Wednesday, August 01, 2018

Jaime G. v. H.L. (Cal. Ct. App. - July 31, 2018)

I clearly have hacked someone off in the California judiciary, because the court's webpage has for the past several days weirdly blocked entire campus of the University of San Diego from accessing it -- a harsh remedy, to be sure.  So no access to opinions, no access to case information, etc.

But fear not.  I'm just hopping on other IP addresses to continue to read the stuff.  Hopefully the court will correct the problem soon.  (Though I'll add that numerous e-mails from USD's IT department to the court's webpage administrator have sadly gone unanswered.)

Meanwhile, in the real world, check out this opinion.  Where things are much worse for everyone involved.

There's the Mother, who allegedly (1) abuses crystal meth, (2) leaves her seven-year old kid with a babysitter for days while she's high, and (3) doesn't send her child to school much when she's with him.

Then we have Father, who allegedly (1) commits domestic violence against Mother, and (2) "liv[es] in a house, sleeping in a bunk bed in a room with four others[, with] Father and Matthew [] in the top bed, while Father's partner Clara sle[eps] below with her two children," for which he pays "$500 in monthly rent."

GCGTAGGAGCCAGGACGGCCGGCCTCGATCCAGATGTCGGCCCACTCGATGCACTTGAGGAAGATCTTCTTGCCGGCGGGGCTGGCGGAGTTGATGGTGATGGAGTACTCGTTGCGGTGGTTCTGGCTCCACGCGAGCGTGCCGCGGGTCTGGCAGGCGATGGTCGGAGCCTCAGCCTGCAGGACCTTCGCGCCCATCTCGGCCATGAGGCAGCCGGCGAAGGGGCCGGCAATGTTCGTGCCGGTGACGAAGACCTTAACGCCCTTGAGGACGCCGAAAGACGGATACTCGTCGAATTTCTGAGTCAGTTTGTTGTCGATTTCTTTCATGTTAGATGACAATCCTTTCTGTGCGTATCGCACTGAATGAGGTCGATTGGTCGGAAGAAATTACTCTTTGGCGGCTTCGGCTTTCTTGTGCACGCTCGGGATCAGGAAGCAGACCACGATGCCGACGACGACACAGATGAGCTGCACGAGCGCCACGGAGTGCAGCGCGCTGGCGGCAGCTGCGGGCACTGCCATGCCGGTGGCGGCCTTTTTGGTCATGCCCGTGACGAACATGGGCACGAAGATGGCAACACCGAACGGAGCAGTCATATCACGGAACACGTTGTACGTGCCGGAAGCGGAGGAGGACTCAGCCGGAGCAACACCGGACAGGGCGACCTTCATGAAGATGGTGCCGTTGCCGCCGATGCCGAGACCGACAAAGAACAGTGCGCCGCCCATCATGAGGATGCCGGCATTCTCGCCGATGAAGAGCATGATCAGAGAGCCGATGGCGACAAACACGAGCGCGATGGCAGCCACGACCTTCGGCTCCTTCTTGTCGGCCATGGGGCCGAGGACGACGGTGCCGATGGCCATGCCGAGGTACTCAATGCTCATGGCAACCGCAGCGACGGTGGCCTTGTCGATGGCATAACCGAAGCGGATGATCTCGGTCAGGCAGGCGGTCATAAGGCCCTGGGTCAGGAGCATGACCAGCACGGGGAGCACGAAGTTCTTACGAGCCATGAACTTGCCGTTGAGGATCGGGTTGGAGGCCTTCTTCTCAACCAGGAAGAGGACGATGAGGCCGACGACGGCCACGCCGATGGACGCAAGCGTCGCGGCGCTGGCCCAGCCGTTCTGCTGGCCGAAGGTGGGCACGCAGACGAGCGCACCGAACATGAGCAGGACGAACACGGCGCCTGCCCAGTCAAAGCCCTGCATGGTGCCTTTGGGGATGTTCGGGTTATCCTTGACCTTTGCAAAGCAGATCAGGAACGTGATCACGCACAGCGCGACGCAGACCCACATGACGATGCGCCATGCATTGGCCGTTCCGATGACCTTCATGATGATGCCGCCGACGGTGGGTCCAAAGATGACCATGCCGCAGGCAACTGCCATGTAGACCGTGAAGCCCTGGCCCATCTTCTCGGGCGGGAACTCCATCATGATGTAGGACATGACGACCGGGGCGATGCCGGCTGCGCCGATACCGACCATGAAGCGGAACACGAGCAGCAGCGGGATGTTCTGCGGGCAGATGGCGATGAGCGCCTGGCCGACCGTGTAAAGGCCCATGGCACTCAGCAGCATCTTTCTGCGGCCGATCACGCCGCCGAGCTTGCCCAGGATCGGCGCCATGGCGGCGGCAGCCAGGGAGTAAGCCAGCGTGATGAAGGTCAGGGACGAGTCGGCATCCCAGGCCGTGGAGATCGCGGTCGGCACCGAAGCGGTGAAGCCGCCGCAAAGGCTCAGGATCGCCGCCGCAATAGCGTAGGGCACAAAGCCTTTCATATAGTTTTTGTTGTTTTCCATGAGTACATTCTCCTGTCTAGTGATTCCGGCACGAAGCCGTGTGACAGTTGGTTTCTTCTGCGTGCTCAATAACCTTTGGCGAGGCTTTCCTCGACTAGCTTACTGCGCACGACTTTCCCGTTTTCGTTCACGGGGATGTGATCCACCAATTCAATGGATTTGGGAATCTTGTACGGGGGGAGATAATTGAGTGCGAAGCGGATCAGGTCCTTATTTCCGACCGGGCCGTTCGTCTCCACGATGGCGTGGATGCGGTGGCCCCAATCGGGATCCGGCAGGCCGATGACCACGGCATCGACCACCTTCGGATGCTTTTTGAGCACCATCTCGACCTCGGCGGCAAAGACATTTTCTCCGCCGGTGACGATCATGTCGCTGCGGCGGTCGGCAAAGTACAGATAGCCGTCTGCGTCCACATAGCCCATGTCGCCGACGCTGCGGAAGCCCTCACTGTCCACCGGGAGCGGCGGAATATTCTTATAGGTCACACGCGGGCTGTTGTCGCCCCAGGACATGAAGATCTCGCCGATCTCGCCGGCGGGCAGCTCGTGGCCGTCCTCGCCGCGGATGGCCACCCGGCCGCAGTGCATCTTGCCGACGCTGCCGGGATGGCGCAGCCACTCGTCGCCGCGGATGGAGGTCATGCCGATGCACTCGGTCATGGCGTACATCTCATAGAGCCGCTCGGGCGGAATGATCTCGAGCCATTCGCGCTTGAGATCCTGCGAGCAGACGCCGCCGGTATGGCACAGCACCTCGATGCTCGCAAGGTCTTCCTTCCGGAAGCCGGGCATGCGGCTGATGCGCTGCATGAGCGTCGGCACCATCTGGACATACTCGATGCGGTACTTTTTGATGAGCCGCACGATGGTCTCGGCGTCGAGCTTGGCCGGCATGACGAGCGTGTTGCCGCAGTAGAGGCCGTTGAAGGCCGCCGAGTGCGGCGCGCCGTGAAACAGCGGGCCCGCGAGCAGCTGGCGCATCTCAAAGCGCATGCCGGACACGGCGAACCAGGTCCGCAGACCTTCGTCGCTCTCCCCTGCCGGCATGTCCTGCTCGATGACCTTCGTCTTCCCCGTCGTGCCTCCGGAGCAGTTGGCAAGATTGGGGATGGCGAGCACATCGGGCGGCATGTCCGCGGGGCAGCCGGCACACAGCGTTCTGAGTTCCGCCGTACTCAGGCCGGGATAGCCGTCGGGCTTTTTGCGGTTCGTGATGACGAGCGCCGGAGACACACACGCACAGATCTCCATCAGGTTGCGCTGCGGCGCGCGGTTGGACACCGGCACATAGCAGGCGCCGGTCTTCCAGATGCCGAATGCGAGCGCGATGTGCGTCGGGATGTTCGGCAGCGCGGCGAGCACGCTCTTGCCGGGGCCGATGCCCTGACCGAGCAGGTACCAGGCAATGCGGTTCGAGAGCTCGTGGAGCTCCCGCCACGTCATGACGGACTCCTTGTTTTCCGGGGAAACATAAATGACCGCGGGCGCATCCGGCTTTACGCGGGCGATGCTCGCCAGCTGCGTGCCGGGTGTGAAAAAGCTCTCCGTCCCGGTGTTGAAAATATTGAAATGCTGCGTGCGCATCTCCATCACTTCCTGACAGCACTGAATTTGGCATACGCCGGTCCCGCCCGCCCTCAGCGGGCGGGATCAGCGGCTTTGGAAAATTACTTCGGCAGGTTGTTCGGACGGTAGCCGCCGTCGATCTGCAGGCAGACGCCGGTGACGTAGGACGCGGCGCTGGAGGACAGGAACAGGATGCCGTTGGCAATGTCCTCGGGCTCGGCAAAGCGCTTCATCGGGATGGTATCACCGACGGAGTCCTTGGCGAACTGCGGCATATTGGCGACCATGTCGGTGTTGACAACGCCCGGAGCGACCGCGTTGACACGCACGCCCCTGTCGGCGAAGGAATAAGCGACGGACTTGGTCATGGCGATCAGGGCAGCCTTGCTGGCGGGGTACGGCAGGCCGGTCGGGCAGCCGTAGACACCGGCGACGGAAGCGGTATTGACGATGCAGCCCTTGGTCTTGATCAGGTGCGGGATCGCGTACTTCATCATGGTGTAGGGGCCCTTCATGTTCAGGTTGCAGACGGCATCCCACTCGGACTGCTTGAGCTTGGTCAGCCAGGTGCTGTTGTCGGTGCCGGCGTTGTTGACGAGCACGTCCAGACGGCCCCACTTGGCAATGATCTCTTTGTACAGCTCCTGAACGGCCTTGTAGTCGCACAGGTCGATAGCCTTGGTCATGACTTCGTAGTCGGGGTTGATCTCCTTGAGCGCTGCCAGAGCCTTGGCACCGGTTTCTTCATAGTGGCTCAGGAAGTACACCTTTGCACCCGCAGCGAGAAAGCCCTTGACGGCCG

Then there's the court, which diligently attempts to try to figure out where the kid should live under such circumstances, and whose efforts to do so are consistently frustrated by Mother's lawyer, who (unwisely) keeps interrupting the court so much that the judge is forced to terminate the hearing even before the court can make the required findings.

Finally, and most importantly, there's the seven-year old child, Matthew.  Who has to endure all of this.  Through entirely no fault of his own.

I'll also mention that Mother has an attorney -- on appeal, from the Los Angeles Center for Law & Justice, as well as from Gibson Dunn.  Whereas father is entirely unrepresented, both below and on appeal.

Check out the opinion and see what you think the custody situation should be.  Not that it's going to be easy to figure out how to work this thing even if you can come up with something; to take but one problem, Father and Mother live 45 minutes away from each other, and only Father has a car.  Mother is not only far away, and very far from the child's elementary school, but says she "lived in a house with others, [but] was unsure who owned it" and has "three children besides Matthew, ages nine, 10, and 12.  They were in Guatemala.  Mother last saw her other children in 2007."

Much bigger problems than having your IP address blocked by the California court's webpage.

POSTSCRIPT - I subsequently received an incredibly nice e-mail from the Judicial Council's IT department about the blockage issue.  It still isn't working, but it was great to get a follow-up, and good to know I'm not the only one with the problem (apparently, the court in Alpine, amongst other places, has a similar issue).  Thanks also to the Reporter of Decisions for alerting the JC's IT to the issue.  Super responsive by everyone.